So, here I am, thirty six, very little family time and I know the work life balance isn't right. Finally, after years of trying, arguing, attempting in vain to remould each other, we finally accepted, this weekend, that enough is enough.

We met, my wife and I, just eighteen years old, at university. Both involved in creative degrees, we found ourselves swept along by the tidal-wave of the new. We shared a creative vision, a philosophical viewpoint and political reasoning. We still do. The trouble is, we finally had to admit, we really make each other pretty miserable. This is hard to come to terms with. Goodness knows, we've been trying for years. We got ourselves a mortgage, we had two children and a couple of house extensions. These were temporary asides to a general downwards spiral. 'Who's at fault?' I hear you ask. Well, actually, nobody.

For me, the most difficult thing about all this, the raging torrent of thought and confusion that has been my existence for the last few days, is the kids. You see, I'm a teacher. I know from experience that separations effect children. It's inevitable. I know this is not the fault of the parents - I'm just saying it's a given. To some degree, like or not, the children are going to suffer. I have other fears too of course. I'm a loner, I don't socialize easily but my wife on the other hand does. She's a natural. So of course I worry about isolation. On the other hand I have my job and great colleagues. This helps.

Money is always an issue. My wife is a home maker - she has no income. We talked about it tonight as a matter of fact. Her biggest concern was security. Not just her's, but also the children's. 'Well it's obvious to me', I said, 'I have to guarantee your financial security because if I don't I'm harming the children. Why would I want to harm my own children?' She looked momentarily relieved. We talked some more, mainly about how we were both feeling much lighter now the decision to separate had been made.

We are lucky I suppose - we have come to an understanding, we haven't cheated, met someone else or fallen in love with another. In those circumstances I can only begin to imagine the resentment, the rage, the stomach churning disappointment of a life that might have been. On the other hand, this decision is not without its emotional trauma. We have been together, living together, for seventeen years. Not a bad achievement in itself. We have a huge emotional investment in our relationship and in our family - and - being the types to seek perfection, an enormous aversion to failure. If anything is likely to result in misery, then a fear of failure must be top of the list.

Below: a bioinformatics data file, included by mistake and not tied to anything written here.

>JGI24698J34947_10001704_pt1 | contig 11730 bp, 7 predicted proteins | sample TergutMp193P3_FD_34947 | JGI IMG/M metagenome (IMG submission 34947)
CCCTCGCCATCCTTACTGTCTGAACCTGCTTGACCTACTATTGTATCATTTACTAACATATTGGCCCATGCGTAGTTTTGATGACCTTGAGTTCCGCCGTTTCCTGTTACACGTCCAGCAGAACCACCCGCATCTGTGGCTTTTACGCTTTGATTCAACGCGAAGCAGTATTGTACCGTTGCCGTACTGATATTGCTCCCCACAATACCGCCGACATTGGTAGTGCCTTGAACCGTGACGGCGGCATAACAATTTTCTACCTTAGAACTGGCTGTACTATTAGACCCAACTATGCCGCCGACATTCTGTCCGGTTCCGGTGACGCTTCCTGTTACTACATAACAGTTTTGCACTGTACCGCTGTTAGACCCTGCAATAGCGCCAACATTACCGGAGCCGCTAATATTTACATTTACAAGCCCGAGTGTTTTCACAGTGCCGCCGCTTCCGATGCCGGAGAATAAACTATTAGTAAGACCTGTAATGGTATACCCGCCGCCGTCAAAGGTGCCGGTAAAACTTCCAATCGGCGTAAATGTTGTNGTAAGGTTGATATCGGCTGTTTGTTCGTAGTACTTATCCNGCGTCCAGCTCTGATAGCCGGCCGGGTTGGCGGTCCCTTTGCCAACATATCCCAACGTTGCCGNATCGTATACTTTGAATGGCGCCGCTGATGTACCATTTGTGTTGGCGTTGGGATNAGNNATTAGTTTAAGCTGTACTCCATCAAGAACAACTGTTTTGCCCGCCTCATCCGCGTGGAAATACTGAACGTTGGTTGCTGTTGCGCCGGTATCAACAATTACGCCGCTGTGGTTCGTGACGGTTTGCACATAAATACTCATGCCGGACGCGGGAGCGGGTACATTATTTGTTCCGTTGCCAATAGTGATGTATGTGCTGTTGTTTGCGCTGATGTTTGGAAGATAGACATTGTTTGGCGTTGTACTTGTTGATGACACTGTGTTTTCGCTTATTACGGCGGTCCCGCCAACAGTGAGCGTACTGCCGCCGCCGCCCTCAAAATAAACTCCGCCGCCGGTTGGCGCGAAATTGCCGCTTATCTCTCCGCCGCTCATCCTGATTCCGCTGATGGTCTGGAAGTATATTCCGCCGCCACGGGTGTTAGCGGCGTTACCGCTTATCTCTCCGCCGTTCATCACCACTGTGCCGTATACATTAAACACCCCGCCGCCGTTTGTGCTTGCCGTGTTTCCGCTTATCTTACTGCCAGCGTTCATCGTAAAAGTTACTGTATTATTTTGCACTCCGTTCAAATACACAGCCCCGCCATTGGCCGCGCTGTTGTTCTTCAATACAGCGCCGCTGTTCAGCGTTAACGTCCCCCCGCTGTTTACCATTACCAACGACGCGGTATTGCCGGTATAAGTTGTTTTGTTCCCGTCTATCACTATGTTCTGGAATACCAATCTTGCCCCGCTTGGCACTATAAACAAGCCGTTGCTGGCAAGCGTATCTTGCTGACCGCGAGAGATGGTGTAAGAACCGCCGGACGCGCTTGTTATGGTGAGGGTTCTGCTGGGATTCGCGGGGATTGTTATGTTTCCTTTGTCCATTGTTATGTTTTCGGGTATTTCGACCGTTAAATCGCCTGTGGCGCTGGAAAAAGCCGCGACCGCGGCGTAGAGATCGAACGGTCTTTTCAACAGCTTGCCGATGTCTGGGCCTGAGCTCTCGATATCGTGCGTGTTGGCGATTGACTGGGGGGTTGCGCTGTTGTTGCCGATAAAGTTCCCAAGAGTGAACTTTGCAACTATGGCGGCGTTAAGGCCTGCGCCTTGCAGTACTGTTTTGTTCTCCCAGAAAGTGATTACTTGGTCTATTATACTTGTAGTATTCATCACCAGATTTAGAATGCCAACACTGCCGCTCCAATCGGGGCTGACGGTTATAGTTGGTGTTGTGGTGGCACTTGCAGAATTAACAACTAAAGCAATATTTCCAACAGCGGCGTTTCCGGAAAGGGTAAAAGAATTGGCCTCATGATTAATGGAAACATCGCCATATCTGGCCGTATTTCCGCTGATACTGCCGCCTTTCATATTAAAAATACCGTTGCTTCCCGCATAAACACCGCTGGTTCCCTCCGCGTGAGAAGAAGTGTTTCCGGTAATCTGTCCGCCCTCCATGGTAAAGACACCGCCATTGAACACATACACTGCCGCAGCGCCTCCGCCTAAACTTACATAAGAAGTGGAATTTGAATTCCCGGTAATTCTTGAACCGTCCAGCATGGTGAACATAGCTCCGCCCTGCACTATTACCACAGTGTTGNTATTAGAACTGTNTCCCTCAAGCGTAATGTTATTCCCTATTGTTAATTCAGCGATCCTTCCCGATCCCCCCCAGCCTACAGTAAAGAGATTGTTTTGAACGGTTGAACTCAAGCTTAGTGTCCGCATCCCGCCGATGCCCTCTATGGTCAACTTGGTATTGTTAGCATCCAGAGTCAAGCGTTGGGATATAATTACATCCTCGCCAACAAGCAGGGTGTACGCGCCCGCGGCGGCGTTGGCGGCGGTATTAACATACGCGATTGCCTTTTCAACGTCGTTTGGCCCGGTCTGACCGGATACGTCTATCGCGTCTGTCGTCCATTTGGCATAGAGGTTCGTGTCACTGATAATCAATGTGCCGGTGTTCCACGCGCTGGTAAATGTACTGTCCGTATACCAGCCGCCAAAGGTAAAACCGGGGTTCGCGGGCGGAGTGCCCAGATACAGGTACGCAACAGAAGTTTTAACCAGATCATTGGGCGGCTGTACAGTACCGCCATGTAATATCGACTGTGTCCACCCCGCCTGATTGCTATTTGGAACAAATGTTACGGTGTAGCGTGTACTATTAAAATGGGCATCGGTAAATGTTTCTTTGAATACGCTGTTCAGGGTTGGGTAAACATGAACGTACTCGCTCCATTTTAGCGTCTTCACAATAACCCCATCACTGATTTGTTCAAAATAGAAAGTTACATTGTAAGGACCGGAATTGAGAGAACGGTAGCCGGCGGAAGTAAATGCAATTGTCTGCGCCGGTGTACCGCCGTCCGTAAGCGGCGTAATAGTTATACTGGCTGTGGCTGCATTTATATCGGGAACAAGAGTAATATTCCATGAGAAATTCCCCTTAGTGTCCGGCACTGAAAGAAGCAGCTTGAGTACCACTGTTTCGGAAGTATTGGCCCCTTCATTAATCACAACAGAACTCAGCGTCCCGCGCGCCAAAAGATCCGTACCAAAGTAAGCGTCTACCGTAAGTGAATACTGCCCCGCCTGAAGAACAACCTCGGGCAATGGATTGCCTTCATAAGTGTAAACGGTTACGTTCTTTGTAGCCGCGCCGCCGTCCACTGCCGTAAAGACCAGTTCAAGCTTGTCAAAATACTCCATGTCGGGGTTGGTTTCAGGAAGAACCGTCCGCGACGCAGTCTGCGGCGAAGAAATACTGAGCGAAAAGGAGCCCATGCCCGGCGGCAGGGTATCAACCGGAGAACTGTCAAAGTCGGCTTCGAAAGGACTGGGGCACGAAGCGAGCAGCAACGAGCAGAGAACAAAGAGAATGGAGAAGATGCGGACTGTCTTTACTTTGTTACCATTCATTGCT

To my utter relief, we've managed to conquer these hurdles. We should have done it years ago, but then who ever regrets their children? So we are where we are - and from this point must set a sensible course. In doing so we discovered, quite by chance, an approach to separation completely at odds with our natures. We are both very emotional you see. In fact we see emotional truth or emotional intelligence as a strength. What we found though, was that giving vent to the frustration or disappointment, or the sense of regret or failure or blame, has always stopped us moving forward. This time a kind of emotional coldness has seen us through one of the most difficult decisions you can make. It sounds desensitized, it sounds somehow false or out of touch. The opposite is true.

By accepting that we are, quite frankly, making each other miserable, by avoiding the pitfalls of blame and a ice cold serving of revenge, we have been able to be child centered. My wife thinks I'm a workaholic, thoughtless, stressed and often angry excuse for a husband. I think she's closed off, limited by her own fear and unreasonable in her expectations of me. But none of that is the point. We're just different in personality and temperament. Accepting that, we have structured our separation around the emotional well-being of our kids - two beautiful boys - aged seven and five. Who in their right minds wouldn't put them first? No lawyers, no moving out - at least not yet. No announcing it to family or friends - it's not a soap opera after all, no sudden moves, no emotionally charged action. Is it a bit cold? Yeah, of course it is - but it's working - so far.